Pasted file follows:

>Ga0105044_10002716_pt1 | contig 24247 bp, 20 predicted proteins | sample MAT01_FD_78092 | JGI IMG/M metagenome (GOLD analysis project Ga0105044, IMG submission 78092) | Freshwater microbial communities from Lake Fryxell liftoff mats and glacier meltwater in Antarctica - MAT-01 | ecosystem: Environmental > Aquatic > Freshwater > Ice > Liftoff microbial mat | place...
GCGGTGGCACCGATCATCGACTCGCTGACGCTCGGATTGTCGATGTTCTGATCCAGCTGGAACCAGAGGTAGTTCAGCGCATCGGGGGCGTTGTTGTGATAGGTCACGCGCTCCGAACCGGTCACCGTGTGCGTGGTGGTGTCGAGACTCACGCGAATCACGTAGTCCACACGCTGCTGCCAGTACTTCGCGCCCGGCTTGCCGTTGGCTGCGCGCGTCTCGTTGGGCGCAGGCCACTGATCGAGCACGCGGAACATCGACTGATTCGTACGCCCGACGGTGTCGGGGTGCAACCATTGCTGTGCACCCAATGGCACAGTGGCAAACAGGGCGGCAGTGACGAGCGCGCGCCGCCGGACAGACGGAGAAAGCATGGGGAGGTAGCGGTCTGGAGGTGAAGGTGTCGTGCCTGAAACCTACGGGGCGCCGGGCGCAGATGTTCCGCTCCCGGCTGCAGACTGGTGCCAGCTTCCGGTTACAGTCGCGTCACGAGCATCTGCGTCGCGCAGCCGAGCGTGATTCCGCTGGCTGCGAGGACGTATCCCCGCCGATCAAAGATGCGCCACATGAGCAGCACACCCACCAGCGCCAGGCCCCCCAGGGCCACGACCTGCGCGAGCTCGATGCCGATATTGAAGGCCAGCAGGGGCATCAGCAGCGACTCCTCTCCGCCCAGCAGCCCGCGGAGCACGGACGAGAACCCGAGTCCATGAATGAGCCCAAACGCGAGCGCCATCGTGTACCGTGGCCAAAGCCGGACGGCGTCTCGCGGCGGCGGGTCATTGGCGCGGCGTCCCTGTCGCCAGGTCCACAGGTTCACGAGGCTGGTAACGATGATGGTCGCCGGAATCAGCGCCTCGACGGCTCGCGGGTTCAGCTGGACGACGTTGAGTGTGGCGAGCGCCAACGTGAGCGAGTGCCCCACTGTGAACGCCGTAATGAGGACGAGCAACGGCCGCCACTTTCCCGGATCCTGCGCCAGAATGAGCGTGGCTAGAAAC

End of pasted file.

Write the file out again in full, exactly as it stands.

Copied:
>Ga0105044_10002716_pt1 | contig 24247 bp, 20 predicted proteins | sample MAT01_FD_78092 | JGI IMG/M metagenome (GOLD analysis project Ga0105044, IMG submission 78092) | Freshwater microbial communities from Lake Fryxell liftoff mats and glacier meltwater in Antarctica - MAT-01 | ecosystem: Environmental > Aquatic > Freshwater > Ice > Liftoff microbial mat | place...
GCGGTGGCACCGATCATCGACTCGCTGACGCTCGGATTGTCGATGTTCTGATCCAGCTGGAACCAGAGGTAGTTCAGCGCATCGGGGGCGTTGTTGTGATAGGTCACGCGCTCCGAACCGGTCACCGTGTGCGTGGTGGTGTCGAGACTCACGCGAATCACGTAGTCCACACGCTGCTGCCAGTACTTCGCGCCCGGCTTGCCGTTGGCTGCGCGCGTCTCGTTGGGCGCAGGCCACTGATCGAGCACGCGGAACATCGACTGATTCGTACGCCCGACGGTGTCGGGGTGCAACCATTGCTGTGCACCCAATGGCACAGTGGCAAACAGGGCGGCAGTGACGAGCGCGCGCCGCCGGACAGACGGAGAAAGCATGGGGAGGTAGCGGTCTGGAGGTGAAGGTGTCGTGCCTGAAACCTACGGGGCGCCGGGCGCAGATGTTCCGCTCCCGGCTGCAGACTGGTGCCAGCTTCCGGTTACAGTCGCGTCACGAGCATCTGCGTCGCGCAGCCGAGCGTGATTCCGCTGGCTGCGAGGACGTATCCCCGCCGATCAAAGATGCGCCACATGAGCAGCACACCCACCAGCGCCAGGCCCCCCAGGGCCACGACCTGCGCGAGCTCGATGCCGATATTGAAGGCCAGCAGGGGCATCAGCAGCGACTCCTCTCCGCCCAGCAGCCCGCGGAGCACGGACGAGAACCCGAGTCCATGAATGAGCCCAAACGCGAGCGCCATCGTGTACCGTGGCCAAAGCCGGACGGCGTCTCGCGGCGGCGGGTCATTGGCGCGGCGTCCCTGTCGCCAGGTCCACAGGTTCACGAGGCTGGTAACGATGATGGTCGCCGGAATCAGCGCCTCGACGGCTCGCGGGTTCAGCTGGACGACGTTGAGTGTGGCGAGCGCCAACGTGAGCGAGTGCCCCACTGTGAACGCCGTAATGAGGACGAGCAACGGCCGCCACTTTCCCGGATCCTGCGCCAGAATGAGCGTGGCTAGAAAC